In this paper I take an interest in a question that has been the subject of much
discussion across literary and cultural studies as well as in the parallel
fields of philosophy, psychology and cognitive science during recent decades.
The question is: what is the self? This paper offers a reading of Richard
Powers' The Echo Maker to the extent that the novel constitutes an answer to
this profound and difficult question. I draw on the work of theorists such as Uri Margolin, Alan Palmer and Lisa Zunshine, for their cognitive approach to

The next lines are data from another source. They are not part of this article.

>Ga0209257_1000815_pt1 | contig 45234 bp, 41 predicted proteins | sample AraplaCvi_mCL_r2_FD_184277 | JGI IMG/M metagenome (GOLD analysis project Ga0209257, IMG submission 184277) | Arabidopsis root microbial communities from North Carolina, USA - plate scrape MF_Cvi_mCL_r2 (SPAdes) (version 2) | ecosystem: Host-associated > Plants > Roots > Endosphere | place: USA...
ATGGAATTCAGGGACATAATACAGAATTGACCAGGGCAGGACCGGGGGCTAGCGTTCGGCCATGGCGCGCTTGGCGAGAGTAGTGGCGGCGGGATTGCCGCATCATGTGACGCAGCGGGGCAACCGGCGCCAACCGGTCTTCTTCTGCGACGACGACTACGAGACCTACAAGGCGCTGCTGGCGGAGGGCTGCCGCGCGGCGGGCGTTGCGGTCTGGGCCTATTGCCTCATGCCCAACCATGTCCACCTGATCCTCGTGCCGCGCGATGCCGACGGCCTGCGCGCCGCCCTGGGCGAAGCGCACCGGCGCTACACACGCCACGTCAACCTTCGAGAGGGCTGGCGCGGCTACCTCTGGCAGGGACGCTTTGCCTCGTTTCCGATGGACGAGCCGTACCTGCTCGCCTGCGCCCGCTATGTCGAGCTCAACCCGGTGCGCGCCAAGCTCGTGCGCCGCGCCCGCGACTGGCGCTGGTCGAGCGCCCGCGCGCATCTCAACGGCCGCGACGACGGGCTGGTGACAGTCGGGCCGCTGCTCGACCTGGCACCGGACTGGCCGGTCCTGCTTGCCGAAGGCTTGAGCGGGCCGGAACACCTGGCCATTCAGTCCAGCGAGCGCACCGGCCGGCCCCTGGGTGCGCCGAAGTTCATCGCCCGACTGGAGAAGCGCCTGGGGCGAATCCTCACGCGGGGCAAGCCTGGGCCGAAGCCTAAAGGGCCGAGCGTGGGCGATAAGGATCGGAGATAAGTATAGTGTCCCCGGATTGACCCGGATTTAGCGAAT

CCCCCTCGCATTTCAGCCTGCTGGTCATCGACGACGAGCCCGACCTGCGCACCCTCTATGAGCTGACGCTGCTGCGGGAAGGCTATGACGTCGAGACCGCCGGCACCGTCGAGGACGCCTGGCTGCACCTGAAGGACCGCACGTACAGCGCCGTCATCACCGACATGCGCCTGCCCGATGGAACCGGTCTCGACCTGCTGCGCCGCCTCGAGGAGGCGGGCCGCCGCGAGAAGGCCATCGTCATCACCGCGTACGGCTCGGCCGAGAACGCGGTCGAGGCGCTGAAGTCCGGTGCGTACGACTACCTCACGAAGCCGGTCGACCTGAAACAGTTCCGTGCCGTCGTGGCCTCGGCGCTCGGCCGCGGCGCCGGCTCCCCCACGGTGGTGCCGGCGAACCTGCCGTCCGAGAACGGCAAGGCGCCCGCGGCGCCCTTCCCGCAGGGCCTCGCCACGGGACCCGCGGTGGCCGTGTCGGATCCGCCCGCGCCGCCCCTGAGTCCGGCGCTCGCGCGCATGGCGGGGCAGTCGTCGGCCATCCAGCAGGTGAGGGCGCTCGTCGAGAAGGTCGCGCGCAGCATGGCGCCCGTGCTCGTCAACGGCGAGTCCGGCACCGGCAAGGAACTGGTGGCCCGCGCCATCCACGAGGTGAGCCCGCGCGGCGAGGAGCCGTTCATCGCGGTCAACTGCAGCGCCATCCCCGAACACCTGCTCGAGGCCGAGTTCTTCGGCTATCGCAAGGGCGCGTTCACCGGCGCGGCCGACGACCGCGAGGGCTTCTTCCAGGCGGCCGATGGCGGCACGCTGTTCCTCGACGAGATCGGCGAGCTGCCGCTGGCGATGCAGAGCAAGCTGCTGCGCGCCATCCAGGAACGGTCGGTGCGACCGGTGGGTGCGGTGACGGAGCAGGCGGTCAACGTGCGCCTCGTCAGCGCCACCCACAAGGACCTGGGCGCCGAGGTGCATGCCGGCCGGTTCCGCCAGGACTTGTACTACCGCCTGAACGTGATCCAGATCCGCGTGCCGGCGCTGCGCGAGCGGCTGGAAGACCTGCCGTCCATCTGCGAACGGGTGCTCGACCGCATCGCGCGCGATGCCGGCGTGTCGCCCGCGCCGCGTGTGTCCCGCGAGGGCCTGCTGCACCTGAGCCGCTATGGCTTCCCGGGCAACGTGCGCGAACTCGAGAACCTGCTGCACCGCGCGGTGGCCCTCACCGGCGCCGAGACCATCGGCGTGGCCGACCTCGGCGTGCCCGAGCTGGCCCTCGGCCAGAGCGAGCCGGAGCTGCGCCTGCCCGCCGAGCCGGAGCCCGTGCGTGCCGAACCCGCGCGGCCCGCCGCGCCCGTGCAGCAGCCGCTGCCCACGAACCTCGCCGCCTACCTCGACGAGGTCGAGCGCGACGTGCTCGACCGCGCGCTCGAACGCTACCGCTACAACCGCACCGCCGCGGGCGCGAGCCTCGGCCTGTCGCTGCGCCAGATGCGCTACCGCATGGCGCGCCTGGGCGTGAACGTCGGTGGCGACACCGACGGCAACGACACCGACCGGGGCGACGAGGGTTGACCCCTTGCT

literature. I am particularly interested to explore how the author manages to
juggle the demands of conventional narrative progression required by the novel
genre, including the construction of characters as relatively consistent,
logical and 'rounded' individuals, with some radically destabilising approaches
to the nature of consciousness and the self.
|Keywords:||Subjectivity, Consciousness, Richard Powers, Narrative Fiction|
Senior Lecturer, Faculty of Media, Society and Culture, Curtin University of Technology, Perth, Western Australia, Australia
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